The director of a landmark study into cognitive ageing has paid tribute to the founder of Scotland’s groundbreaking dementia research facility in the inaugural winter conference on degenerative brain conditions.

Ian Deary used his lecture at the Alzheimer Scotland event to honour the work of John Starr, who served as founding director of the charity’s Dementia Research Centre.

Professor Deary, who has led the 20-year Lothian Birth Cohorts (LBC) study into cognitive ageing as part of the Scottish Mental Survey, praised the ‘remarkable’ contribution of Professor Starr in the research - which takes the school intelligence tests results from those born in the 1920s and 1930s and repeats the tests over time.

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The study uses original results combined with ongoing cognitive and lifestyle assessments over the past decade to evaluate why some people’s thinking skills, brains and bodies age better than others.

The study is split into two groups according to the year of their birth - the Lothian Birth Cohort 1936, now aged 81 and the Lothian Birth Cohort 1921, now aged 96. Both groups went on to sit an intelligence test at primary school in 1932 and 1947 respectively, as part of the Scottish Mental Survey.

In his address, Prof Deary said the research was vital in determining why some cognitive abilities remain at a good level for longer than others and ways to combat degenerative illnesses.

He told the conference at Glasgow’s Old Fruitmarket: “By tracing and re-testing the LBCs in their older age, we have had the privilege of being able to examine factors that potentially contribute to how well people have weathered most of the life course with respect to their thinking skills.”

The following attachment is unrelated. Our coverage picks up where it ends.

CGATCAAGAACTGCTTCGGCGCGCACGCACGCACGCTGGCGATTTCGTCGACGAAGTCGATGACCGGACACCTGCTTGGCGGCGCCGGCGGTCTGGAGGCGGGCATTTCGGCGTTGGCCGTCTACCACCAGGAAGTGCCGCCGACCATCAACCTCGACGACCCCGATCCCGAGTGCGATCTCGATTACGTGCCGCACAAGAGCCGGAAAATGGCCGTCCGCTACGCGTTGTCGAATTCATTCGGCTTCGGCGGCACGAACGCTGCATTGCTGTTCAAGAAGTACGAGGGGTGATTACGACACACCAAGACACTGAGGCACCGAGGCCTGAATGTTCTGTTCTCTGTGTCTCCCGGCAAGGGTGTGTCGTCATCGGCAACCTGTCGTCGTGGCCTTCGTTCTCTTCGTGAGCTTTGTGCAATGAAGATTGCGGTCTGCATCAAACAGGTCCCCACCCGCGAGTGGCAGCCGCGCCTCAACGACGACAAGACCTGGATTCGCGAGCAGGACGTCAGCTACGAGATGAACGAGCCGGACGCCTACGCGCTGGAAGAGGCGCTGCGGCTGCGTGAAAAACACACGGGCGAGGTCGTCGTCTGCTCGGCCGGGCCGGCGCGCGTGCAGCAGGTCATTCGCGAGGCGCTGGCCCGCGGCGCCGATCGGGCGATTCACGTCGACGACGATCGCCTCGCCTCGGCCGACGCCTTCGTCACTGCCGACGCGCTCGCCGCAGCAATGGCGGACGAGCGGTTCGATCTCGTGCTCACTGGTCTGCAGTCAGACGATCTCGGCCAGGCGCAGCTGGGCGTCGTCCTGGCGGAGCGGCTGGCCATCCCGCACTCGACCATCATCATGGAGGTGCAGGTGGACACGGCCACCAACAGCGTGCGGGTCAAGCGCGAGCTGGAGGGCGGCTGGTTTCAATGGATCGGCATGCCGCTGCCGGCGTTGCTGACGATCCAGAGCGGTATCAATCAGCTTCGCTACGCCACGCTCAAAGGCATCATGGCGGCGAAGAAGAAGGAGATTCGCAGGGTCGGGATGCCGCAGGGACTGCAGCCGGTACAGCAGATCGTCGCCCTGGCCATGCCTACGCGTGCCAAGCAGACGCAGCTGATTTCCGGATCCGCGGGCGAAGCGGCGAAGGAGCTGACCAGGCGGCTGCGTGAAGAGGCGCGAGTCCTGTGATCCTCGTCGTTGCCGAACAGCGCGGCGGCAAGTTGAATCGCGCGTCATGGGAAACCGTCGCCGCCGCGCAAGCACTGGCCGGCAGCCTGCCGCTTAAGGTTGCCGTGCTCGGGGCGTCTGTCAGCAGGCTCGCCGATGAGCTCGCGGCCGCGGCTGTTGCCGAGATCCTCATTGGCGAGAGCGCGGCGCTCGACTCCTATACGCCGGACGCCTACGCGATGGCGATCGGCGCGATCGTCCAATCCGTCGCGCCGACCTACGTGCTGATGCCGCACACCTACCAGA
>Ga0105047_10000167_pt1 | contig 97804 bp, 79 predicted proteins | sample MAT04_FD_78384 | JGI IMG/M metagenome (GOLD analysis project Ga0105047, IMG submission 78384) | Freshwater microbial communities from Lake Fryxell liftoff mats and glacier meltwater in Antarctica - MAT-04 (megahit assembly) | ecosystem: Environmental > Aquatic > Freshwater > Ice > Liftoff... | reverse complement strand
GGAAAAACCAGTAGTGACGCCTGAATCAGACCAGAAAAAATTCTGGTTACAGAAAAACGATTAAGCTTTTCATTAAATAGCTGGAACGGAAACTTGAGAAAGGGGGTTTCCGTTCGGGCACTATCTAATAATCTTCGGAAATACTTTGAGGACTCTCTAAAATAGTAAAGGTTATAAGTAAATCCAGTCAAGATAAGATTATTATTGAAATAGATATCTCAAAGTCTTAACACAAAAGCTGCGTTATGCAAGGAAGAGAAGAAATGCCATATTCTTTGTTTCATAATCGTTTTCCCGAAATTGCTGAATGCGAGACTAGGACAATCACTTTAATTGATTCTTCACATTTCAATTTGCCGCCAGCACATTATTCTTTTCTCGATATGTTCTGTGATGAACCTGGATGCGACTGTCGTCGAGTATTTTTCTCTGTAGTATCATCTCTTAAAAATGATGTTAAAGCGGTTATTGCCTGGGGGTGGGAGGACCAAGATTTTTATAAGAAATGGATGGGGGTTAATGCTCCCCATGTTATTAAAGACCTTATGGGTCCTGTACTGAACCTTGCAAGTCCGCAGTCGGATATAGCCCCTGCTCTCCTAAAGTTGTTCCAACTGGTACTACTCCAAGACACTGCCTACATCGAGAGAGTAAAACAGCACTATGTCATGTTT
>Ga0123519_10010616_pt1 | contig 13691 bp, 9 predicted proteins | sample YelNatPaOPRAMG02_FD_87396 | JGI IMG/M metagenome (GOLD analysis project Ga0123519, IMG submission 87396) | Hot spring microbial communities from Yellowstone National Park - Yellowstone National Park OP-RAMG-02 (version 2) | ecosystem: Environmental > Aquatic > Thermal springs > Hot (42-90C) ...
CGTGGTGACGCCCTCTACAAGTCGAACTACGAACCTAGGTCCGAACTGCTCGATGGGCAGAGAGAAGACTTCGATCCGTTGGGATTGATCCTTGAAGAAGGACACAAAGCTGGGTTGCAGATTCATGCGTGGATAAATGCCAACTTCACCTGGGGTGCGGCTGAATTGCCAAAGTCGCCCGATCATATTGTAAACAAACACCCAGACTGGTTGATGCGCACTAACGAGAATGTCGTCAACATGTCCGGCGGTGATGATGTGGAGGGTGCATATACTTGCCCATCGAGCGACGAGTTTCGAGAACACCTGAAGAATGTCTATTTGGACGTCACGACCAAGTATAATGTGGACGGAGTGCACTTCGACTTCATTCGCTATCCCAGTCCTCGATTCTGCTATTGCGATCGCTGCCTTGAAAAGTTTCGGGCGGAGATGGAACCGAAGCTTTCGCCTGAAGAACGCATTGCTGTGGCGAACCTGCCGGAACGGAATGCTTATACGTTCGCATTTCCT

“Over a very long period of the life course, our team has been able to study ageing of thinking skills.  We acknowledge all those individuals who have been generous in providing a huge amount of information about lifestyles, health, fitness, social factors, psychological factors, brain and vascular imaging, and much more.”

He added: “We have just finished age-82 testing sessions in LBC1936, and we will soon be entering the sixth wave of triennial testing, at average age 85.”

“This is at an important stage, as people move into their mid-80s. The team will be looking more closely at contributors to dementia onset as the people grow older. 

“The fact that Scotland is the only country ever to have tested its entire population’s intelligence, is the basis for our work today. “

As well as regularly resitting the school mental test both groups have undergone medicals every three years, including blood and ultrasound tests, brain scans and retina examinations in older age, and checks such as memory tests.

They have also reported on their diet, social background, activity and feelings of wellbeing.

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Henry Simmons, Chief Executive of Alzheimer Scotland, said: “We were honoured to host our Winter Lecture last night in memory of our dear friend and colleague, Professor John Starr. We were hugely humbled that John’s family agreed for us to name our annual lecture event in his name and every subsequent Winter Lecture going forward.”

“There is nothing more fitting for us than to mark the coming together of the dementia community in order to consider and explore research developments in Scotland and beyond in Professor Starr’s name. He was a true inspiration in this field.”

Mr Simmons added: “His close colleague and friend Professor Ian Deary from University of Edinburgh who is the Co-Founder of the Lothian Birth Cohorts studies delivered a hugely informative and engaging lecture last night. His commitment and immense contribution to the research and academic world is truly remarkable.”